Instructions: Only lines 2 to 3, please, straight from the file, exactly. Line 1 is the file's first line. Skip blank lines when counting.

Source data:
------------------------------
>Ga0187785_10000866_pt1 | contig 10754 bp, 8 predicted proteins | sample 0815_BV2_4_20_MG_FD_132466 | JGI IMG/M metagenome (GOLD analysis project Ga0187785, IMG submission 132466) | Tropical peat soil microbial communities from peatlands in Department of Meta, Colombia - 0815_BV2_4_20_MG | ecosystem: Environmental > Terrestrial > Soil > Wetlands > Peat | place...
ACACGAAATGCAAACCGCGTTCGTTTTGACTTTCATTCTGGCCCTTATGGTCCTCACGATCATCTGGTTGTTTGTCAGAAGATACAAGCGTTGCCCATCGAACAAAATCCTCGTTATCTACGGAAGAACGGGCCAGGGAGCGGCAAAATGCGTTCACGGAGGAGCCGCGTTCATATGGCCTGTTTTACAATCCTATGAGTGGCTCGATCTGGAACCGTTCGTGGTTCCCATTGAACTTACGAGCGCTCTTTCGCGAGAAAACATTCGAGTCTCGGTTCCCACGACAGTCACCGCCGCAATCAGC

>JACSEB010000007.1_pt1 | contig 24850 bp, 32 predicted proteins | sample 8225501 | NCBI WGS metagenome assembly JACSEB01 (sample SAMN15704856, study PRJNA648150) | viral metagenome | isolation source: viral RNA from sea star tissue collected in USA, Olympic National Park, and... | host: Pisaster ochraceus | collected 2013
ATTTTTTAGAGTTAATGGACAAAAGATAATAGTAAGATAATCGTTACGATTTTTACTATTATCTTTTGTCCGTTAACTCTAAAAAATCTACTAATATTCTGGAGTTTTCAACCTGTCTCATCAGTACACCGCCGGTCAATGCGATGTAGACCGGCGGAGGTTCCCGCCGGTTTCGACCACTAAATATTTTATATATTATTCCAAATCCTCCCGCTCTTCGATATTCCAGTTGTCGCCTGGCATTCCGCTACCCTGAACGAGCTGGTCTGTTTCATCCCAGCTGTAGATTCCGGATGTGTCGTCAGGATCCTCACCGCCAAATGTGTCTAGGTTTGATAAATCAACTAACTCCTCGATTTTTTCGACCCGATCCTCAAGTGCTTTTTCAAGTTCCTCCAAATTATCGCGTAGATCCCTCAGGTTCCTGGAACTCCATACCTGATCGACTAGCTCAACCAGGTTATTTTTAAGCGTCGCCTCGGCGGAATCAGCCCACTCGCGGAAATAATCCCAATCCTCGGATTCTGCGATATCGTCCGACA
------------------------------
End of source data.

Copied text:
ACACGAAATGCAAACCGCGTTCGTTTTGACTTTCATTCTGGCCCTTATGGTCCTCACGATCATCTGGTTGTTTGTCAGAAGATACAAGCGTTGCCCATCGAACAAAATCCTCGTTATCTACGGAAGAACGGGCCAGGGAGCGGCAAAATGCGTTCACGGAGGAGCCGCGTTCATATGGCCTGTTTTACAATCCTATGAGTGGCTCGATCTGGAACCGTTCGTGGTTCCCATTGAACTTACGAGCGCTCTTTCGCGAGAAAACATTCGAGTCTCGGTTCCCACGACAGTCACCGCCGCAATCAGC

>JACSEB010000007.1_pt1 | contig 24850 bp, 32 predicted proteins | sample 8225501 | NCBI WGS metagenome assembly JACSEB01 (sample SAMN15704856, study PRJNA648150) | viral metagenome | isolation source: viral RNA from sea star tissue collected in USA, Olympic National Park, and... | host: Pisaster ochraceus | collected 2013